unit test: testing of individual module or independent component in an application is known to be unit testing , the unit testing will be done by developer.

integration test: combining all the modules and testing the application to verify the communication and the data flow between the modules are working properly or not , this testing also performed by developers.

smoke test IN smoke test they check the application in shallow and wide manner, In smoke testing they check the main functionality of the application , if there is any blocker issue in the application they will report to developer team , and developing team will fix it and rectify the defect, and give it back to testing team and now testing team will check all the modules to verify tat changes made in one module will impact the other module or not. IN SMOKE TESTING the test cases are scripted

regression testing executing the same test cases repeatedly to ensure tat the unchanged module does not cause any defect. REGRESSION TESTING comes under functional testing

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Unit test: Verifying that particular component (i.e.,class) created or modified functions as designed. This test can be manual or automated but does not move beyond the boundary of the component.

Integration test: Verifying that the interaction of particular components function as designed. Integration tests can be performed at the unit level or the system level. These tests can be manual or automated.

Regression test: Verifying that new defects are not introduced into existing code. These tests can be manual or automated.

Depending upon your SDLC (waterfall, rup, agile, etc) particular tests may be performed in 'phases' or may all be performed, more or less, at the same time. For example, unit testing may be limited to developers who then turn the code over to testers for integration and regression testing. However another approach might have developers doing unit testing and some level of integration and regression testing (using a TDD approach along with continuous integration and automated unit and regression tests).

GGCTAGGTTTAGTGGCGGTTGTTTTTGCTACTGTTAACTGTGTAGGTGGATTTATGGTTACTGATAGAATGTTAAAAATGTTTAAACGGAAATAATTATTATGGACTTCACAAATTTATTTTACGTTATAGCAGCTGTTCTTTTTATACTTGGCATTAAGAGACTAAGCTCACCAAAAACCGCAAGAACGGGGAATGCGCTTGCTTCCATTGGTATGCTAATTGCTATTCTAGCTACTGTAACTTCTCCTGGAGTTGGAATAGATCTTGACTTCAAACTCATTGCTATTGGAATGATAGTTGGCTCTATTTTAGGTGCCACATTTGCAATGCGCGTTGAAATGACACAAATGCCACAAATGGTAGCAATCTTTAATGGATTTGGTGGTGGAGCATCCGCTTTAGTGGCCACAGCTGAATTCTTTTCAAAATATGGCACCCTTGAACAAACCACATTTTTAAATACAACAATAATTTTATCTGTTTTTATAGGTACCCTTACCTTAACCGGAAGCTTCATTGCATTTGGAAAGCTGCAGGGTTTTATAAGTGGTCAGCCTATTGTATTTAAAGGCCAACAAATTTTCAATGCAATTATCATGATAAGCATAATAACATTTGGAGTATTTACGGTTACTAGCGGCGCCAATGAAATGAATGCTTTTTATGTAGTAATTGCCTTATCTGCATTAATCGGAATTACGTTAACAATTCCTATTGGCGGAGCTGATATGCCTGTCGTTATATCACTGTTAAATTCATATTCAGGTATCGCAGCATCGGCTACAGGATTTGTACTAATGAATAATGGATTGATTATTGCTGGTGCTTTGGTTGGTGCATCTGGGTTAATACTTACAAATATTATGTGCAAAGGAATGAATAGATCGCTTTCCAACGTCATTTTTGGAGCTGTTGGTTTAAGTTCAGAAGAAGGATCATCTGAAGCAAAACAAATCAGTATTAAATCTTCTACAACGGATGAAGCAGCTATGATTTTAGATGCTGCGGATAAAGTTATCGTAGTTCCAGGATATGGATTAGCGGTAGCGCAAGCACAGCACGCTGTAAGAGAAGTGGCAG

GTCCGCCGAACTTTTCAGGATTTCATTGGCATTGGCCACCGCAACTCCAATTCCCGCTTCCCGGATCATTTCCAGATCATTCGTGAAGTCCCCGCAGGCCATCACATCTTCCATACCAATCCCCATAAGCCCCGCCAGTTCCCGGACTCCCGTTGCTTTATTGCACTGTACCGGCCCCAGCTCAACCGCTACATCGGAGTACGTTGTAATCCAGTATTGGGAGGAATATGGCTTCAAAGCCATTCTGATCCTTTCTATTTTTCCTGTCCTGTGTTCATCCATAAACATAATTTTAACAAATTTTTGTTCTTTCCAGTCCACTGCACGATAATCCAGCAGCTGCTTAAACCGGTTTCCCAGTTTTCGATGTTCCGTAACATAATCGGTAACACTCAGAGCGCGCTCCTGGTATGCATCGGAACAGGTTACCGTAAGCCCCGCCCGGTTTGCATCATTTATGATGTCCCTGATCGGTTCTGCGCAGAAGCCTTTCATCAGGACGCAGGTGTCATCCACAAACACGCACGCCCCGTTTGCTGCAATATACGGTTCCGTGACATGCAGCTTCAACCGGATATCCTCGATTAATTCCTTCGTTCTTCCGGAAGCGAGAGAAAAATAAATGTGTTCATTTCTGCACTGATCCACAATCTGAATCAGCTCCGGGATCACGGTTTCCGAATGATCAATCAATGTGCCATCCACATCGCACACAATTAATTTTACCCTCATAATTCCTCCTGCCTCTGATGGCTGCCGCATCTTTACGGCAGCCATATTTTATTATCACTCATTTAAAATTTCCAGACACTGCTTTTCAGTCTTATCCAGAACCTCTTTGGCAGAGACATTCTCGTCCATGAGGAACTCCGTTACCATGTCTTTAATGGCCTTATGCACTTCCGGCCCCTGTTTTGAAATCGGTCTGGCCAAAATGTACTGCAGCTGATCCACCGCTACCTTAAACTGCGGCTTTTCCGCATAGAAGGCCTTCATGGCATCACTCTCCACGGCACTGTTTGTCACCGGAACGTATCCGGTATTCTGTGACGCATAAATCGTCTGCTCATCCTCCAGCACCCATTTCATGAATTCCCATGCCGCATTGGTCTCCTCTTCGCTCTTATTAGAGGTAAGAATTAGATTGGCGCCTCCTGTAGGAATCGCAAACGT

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Some good answers already but I would like further refine them:

Unit testing is the only form of white box testing here. The others are black box testing. White box testing means that you know the input, you know the inner workings of the mechanism and can inspect it and you know the output. With black box testing you only know what the input is and what the output should be.

So clearly unit testing is the only white box testing here.

  • Unit testing test specific pieces of code. Usually methods.
  • Integration testing test whether your new feature piece of software can intergrate with everything else.
  • Regression testing. This is testing done to make sure you haven't broken anything. Everything that used to work should still work.
  • Smoke testing is done as a quick test to make sure everything looks okay before you get involved in the more vigorous testing.
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Unit testing is not necessarily white-box. Some of the best unit tests I've seen are essentially examples drawn from the requirements, specifying expected results independently from any implementation concepts. –  joel.neely Feb 6 '09 at 12:51
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added to that, your unit tests are included in your regression tests therefore regression tests are neither white or black box tests. I'd go as far to say that even integration and smoke tests can be either white- or blackbox tests. –  Lieven Keersmaekers Feb 6 '09 at 13:29
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I would have to disagree with this. Testing a design pattern implementation is a form of integration testing and is white box testing. –  Hazok Dec 13 '12 at 5:25

One type of test that seems to be worth mentioning in this thread is stress/performance/load tests which could be simply put as finding out the limits beyond which a certain piece of software breaks. Note that in terms of tooling it is essential to precisely determine the scope of what one proposes to stress tests from a system perspective. For instance in the case of a "web application" stress testing can include in its scope the web server application itself and so the tooling could intervene on that end. Here is a nice post about http load testing

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You're right, but you don't really answer the question... –  CharlesB Oct 30 '13 at 6:46
    
I agree but I thought it would be a useful extension to the question just as the comment from @AndyM about Canary testing. If there is a more opened thread where all software testing types are to be listed and defined I haven't found it. –  Jaime Gago Oct 31 '13 at 7:54